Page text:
Daniel Segal, PhD, and colleagues at Tel Aviv University investigated the effects of mannitol on the brain by feeding it to fruit flies with a form of PD that has highly aggregated α-synuclein.
The researchers used a "locomotion climbing assay" to study fly movement. Normal flies scamper right up the wall of a test tube, but flies whose brains are encumbered with α-synuclein aggregates stay at the bottom, presumably because they can't move normally. The percentage of flies that climb one centimeter in 18 seconds assesses the effect of mannitol.
An experimental run tested flies daily for 27 days. After that time, 72% of normal flies climbed up, in comparison to 38% of the PD flies. Their lack of ascension up the sides of the test tube indicated "severe motor dysfunction."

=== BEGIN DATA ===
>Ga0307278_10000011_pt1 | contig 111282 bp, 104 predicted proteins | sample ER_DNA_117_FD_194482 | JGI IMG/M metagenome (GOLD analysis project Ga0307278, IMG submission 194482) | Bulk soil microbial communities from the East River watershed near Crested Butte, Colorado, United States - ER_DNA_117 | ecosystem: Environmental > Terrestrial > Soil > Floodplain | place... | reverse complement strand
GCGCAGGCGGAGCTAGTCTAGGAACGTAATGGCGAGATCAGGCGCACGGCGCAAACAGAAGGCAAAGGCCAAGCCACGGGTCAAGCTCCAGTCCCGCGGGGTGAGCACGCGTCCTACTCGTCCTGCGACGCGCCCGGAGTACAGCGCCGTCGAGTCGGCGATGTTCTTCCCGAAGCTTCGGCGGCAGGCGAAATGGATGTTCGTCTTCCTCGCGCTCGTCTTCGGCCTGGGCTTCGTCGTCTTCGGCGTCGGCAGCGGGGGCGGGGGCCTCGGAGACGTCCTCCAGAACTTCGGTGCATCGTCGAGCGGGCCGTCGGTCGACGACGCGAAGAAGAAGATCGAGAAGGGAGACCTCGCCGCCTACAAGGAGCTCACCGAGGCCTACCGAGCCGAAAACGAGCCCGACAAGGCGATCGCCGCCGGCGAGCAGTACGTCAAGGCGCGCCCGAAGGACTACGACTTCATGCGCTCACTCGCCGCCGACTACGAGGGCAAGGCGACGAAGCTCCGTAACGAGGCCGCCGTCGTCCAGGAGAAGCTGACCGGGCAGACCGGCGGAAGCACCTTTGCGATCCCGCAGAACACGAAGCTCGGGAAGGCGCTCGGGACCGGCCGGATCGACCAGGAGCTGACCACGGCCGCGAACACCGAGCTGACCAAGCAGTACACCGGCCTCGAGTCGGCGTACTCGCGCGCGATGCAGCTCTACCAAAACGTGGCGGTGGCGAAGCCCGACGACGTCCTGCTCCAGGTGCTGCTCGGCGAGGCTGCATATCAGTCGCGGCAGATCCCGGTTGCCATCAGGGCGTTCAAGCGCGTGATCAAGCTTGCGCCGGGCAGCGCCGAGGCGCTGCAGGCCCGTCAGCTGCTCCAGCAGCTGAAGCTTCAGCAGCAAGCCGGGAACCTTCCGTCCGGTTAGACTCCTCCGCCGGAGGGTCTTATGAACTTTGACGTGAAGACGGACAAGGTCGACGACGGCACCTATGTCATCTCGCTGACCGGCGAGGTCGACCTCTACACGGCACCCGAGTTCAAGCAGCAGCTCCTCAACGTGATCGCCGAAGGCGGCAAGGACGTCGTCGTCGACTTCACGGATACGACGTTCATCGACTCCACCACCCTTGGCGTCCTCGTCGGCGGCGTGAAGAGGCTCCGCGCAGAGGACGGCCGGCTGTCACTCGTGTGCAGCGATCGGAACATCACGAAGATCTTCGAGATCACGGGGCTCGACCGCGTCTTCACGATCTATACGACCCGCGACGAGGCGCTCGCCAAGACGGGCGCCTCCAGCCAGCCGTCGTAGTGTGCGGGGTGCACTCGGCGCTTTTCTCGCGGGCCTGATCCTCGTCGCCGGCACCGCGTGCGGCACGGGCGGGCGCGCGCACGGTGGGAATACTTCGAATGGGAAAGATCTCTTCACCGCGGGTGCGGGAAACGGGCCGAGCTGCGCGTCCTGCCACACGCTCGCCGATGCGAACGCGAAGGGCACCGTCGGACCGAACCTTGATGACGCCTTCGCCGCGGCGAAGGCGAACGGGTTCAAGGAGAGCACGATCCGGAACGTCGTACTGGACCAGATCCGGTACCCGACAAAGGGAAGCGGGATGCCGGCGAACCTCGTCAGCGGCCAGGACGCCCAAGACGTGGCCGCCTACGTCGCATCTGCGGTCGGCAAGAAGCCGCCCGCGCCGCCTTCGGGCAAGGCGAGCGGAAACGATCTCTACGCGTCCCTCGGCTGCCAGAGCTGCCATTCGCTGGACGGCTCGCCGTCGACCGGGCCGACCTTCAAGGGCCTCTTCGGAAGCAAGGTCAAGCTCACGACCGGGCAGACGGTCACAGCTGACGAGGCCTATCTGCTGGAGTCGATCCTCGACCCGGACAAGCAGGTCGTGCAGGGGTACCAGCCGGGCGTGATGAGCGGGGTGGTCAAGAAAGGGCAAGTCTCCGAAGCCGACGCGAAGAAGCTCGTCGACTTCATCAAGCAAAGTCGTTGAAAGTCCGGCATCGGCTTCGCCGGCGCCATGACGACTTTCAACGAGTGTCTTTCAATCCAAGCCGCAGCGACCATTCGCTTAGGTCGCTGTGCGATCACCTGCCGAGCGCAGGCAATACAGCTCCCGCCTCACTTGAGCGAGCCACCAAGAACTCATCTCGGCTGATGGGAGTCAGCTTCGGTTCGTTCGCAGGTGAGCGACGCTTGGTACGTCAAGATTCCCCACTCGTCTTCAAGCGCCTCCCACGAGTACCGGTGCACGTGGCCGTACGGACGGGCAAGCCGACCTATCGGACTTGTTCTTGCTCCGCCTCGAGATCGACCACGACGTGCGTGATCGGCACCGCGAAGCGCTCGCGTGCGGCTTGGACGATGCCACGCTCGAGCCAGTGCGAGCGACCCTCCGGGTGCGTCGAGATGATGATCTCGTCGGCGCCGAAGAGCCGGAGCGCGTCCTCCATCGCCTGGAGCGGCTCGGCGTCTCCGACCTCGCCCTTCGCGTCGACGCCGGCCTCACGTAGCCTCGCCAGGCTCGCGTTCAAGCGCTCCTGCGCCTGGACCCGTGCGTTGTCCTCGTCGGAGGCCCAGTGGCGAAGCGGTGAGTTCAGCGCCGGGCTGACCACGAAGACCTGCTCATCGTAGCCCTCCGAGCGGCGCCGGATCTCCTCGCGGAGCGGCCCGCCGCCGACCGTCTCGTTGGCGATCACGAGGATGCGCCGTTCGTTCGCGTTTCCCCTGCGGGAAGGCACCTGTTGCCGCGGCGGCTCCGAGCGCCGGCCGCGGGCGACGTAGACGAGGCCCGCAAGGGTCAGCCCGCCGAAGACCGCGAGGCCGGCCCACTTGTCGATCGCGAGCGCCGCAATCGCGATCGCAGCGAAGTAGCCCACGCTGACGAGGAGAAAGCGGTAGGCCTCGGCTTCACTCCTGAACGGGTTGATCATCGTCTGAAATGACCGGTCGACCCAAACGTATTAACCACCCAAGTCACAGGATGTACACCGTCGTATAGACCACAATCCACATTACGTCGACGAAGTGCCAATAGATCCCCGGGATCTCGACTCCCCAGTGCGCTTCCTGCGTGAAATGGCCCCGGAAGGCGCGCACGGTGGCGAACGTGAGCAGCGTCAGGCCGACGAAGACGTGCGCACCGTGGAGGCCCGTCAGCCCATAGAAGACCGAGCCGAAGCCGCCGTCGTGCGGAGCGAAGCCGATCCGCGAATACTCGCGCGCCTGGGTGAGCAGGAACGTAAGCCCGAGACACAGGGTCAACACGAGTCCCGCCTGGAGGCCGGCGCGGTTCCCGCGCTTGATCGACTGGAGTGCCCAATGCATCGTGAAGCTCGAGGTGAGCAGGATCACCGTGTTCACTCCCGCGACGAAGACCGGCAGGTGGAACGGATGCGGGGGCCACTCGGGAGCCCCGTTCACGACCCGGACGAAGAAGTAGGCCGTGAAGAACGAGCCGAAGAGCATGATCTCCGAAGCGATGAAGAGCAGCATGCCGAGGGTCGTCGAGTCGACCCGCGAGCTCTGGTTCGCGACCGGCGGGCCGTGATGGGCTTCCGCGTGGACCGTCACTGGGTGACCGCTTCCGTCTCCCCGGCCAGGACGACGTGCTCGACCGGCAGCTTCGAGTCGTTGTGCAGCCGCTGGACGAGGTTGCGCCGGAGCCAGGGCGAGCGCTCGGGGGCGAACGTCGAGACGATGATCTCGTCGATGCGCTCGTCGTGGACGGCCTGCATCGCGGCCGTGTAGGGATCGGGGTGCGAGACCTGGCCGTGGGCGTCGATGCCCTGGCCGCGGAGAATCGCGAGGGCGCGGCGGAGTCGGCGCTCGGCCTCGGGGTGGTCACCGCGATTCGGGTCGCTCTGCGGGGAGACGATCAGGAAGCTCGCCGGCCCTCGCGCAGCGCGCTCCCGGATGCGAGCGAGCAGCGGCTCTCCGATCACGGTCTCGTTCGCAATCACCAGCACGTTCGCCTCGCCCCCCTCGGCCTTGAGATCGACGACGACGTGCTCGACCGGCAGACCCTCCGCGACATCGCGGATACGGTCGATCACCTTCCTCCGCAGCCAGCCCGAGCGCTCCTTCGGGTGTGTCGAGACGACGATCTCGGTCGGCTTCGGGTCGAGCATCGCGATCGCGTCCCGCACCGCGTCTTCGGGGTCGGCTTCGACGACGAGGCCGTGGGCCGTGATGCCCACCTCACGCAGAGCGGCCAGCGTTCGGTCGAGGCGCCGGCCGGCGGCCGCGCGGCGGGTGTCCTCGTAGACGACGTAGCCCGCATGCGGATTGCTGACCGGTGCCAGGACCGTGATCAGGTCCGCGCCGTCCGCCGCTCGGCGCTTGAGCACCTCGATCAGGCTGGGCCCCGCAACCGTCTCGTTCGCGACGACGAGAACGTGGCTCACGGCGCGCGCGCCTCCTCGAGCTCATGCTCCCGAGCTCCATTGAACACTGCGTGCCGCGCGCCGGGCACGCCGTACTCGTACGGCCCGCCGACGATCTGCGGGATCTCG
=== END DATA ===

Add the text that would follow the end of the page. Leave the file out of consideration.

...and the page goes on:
In contrast, were flies bred to harbor the human mutant α-synuclein gene, who as larvae feasted on mannitol that sweetened the medium at the bottoms of their vials. These flies fared much better -- 70% of them could climb after 27 days. And slices of their brains revealed a 70% decrease in accumulated misfolded protein compared to the brains of mutant flies raised on the regular medium lacking mannitol.
It's a long way from helping climbing-impaired flies to a new treatment for people, but the research suggests a possible novel therapeutic direction. Dr. Segal, however, cautioned that people with PD or similar movement disorders should not chew a ton of mannitol-sweetened gum or sweets; that will not help their current condition. The next step for researchers is to demonstrate a rescue effect in mice, similar to improved climbing by flies, in which a rolling drum ("rotarod") activity assesses mobility.
"Until and if mannitol is proven to be efficient for PD on its own, the more conservative and possibly more immediate use can be the conventional one, usin
|Contact: Phyllis Edelman|
Genetics Society of America